MY RELIGION IS HINDU AND I AM FROM GUJARAT, INDIA.
Invention Exercise 2
Communities and their Components
Make a list of the communities to which you belong or aspire; categorize them according to the types listed below and discussed above. Title the page “My Communities” and save this list in a safe place so you can add to it or reference it as you move through the chapters in this book.
List communities related to your families and friends and their distinguishing elements. Examples might include: Jewish family, only child; Hispanic extended family including three siblings, grandparents, uncles, aunts, cousins; family of divorce with two sets of parents. List any religious affiliations here—or you might place those groups under “social” depending on the group’s primary role in your life.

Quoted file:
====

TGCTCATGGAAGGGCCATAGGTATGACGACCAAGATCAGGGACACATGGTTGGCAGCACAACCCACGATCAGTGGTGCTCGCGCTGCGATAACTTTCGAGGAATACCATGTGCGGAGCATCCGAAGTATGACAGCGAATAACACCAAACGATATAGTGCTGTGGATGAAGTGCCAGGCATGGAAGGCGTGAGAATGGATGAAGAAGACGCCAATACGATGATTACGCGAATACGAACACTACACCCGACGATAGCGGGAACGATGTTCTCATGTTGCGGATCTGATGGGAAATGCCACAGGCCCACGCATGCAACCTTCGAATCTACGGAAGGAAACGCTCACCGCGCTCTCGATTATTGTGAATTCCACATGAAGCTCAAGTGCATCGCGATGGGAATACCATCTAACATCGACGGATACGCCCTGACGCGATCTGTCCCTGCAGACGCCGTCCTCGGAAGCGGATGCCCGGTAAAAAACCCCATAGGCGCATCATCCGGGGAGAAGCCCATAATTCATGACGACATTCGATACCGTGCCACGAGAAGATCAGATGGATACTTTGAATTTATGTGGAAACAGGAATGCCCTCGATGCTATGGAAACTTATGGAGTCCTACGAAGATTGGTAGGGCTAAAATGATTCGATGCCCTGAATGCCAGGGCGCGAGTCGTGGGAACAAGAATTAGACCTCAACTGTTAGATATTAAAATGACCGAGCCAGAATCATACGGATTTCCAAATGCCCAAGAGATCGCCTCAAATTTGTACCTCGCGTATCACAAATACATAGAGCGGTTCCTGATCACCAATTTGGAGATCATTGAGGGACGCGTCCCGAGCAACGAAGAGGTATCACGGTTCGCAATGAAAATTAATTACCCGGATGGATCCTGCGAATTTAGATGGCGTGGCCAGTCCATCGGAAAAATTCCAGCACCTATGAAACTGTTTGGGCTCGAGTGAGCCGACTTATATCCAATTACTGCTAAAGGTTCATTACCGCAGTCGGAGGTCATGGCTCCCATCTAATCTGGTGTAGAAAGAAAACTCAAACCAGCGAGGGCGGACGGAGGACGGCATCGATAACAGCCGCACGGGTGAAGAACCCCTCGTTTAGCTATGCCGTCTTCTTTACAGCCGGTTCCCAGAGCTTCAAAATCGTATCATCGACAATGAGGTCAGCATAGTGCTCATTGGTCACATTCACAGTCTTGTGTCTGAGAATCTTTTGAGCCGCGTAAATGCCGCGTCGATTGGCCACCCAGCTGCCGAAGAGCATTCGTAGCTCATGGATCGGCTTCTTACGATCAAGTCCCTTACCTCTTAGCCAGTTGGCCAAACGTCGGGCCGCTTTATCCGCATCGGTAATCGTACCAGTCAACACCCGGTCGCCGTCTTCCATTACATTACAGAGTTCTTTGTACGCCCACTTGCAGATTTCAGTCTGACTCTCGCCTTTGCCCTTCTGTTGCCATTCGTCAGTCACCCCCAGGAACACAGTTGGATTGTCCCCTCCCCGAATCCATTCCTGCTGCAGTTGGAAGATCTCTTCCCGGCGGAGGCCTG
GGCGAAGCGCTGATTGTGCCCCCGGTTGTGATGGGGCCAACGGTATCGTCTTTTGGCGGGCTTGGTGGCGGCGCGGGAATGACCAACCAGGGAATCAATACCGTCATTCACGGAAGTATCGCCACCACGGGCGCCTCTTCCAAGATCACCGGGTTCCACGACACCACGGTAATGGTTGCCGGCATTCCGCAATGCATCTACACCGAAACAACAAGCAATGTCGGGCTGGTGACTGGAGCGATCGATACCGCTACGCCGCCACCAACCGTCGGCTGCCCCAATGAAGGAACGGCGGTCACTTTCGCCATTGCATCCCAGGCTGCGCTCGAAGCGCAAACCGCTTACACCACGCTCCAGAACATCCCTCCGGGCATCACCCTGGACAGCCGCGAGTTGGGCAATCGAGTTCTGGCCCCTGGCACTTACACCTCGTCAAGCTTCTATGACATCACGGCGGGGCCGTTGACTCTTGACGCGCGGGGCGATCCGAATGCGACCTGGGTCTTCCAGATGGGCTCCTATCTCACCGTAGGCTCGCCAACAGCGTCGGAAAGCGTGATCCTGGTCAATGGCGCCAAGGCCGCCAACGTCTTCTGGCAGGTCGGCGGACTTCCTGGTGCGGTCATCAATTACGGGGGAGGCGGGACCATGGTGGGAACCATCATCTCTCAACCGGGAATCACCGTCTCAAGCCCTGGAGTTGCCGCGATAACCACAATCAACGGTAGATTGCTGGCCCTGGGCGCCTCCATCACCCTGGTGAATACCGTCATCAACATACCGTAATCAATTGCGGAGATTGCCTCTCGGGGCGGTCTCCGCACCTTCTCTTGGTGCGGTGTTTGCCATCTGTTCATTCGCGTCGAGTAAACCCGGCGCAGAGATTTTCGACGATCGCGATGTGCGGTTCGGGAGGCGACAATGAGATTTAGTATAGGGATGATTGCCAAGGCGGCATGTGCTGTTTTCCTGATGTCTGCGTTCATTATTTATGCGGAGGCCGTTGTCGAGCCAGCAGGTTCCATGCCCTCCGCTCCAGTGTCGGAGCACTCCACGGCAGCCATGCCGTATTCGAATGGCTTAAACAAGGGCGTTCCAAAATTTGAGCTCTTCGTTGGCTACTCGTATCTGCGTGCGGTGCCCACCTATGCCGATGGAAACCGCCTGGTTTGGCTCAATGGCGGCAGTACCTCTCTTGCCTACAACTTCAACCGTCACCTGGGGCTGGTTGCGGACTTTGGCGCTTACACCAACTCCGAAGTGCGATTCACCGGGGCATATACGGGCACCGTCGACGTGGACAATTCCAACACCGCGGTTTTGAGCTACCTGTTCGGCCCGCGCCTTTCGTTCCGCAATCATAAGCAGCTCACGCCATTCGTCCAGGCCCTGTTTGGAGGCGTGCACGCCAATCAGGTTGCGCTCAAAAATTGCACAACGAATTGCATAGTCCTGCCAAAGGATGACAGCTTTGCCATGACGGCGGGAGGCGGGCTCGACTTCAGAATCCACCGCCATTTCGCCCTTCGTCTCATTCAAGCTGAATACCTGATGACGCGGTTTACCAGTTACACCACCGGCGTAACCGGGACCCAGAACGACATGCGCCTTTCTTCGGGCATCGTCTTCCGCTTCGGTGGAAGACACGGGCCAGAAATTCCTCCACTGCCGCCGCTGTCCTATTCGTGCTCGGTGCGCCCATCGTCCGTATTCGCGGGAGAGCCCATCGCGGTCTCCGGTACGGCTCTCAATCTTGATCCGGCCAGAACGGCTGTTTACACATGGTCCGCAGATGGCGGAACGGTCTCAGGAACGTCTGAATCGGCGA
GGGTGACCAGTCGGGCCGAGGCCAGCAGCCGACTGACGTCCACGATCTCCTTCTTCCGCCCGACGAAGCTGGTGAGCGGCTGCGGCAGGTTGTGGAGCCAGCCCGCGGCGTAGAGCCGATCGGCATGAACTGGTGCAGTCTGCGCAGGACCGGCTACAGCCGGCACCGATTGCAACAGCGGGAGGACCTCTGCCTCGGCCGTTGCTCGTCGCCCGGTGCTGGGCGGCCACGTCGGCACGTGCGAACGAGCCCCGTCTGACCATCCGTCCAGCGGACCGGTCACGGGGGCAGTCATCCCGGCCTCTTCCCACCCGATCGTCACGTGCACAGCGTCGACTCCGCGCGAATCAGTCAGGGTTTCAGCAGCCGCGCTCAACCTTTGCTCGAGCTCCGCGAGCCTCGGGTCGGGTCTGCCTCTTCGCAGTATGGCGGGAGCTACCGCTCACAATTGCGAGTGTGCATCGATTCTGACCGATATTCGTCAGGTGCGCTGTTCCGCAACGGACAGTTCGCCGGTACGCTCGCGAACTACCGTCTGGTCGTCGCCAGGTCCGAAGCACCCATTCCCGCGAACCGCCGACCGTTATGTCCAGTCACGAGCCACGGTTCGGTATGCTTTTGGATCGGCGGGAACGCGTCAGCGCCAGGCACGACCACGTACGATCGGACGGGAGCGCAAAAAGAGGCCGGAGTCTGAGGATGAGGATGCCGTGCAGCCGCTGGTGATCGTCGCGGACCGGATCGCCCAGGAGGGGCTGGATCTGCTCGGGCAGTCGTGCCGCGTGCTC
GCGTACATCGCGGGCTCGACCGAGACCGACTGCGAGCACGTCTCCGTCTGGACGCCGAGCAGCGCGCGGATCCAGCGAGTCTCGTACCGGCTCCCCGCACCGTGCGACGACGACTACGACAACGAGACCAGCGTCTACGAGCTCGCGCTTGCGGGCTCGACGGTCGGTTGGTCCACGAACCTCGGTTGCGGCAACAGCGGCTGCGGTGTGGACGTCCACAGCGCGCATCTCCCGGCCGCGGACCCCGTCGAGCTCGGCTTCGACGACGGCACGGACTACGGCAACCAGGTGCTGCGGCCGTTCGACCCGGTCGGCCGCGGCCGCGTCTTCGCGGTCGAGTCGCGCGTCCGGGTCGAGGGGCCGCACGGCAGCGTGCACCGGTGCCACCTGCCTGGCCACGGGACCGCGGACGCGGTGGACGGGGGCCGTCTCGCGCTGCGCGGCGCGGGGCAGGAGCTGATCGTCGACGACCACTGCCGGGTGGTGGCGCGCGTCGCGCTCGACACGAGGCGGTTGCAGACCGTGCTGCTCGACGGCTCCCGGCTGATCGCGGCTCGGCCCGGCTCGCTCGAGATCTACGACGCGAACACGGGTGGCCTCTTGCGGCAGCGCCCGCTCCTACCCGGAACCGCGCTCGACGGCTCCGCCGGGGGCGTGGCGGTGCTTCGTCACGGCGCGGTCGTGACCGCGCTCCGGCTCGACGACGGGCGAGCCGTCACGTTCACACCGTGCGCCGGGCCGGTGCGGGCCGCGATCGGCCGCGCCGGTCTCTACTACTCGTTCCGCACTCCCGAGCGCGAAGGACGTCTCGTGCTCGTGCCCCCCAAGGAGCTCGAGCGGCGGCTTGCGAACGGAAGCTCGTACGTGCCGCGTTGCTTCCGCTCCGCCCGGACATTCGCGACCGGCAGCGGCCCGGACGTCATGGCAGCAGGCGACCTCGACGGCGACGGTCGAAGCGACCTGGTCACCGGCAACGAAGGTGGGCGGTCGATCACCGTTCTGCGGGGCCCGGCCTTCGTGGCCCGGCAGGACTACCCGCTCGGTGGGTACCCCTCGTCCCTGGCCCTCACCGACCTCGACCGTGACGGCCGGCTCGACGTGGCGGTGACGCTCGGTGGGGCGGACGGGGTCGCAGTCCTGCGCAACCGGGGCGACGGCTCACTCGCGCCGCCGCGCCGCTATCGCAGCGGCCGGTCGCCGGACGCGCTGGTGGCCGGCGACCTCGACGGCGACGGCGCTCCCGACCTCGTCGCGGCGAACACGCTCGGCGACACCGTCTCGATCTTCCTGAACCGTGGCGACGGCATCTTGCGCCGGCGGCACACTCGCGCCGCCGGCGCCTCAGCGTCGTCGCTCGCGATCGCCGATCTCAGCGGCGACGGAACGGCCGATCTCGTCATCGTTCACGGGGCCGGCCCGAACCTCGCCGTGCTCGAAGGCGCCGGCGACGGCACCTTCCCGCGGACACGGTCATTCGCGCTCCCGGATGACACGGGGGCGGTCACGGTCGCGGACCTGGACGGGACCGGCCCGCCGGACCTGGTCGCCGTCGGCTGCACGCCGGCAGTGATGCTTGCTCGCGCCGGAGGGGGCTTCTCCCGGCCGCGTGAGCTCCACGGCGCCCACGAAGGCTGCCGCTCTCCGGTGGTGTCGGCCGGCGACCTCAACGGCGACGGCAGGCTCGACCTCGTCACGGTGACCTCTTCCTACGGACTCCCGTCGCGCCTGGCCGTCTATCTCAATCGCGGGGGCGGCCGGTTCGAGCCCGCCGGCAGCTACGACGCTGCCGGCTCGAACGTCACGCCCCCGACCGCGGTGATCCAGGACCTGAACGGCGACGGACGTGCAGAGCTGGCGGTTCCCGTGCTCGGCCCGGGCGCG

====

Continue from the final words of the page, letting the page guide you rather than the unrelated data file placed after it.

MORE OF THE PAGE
List all of the communities where you have lived, from general to more specific. This might include state, county, city, town, etc. from where you grew up to the one you live in now. You might also list a specific neighborhood, building, or dormitory where you live.
List academic communities to which you belong given where you attended school. Note any specific communities you felt a part of through specific classes, sports, or organizational affiliations. Are there specific academic communities you would like to join?
List communities you voluntarily joined because of social interests. Note the specific student organizations as well as the organizations to which you belong based on personal interests or hobbies.
List here any professional organizations you would like to join or a business for which you would like to work. Include in this list places where you volunteer or work part time.
If you feel like a community to which you belong could fall under more than one category, note that. Many communities are fluid and overlap. For example, if you work for a family-owned business, then you may see a more seamless connection among your familial and professional community affiliations.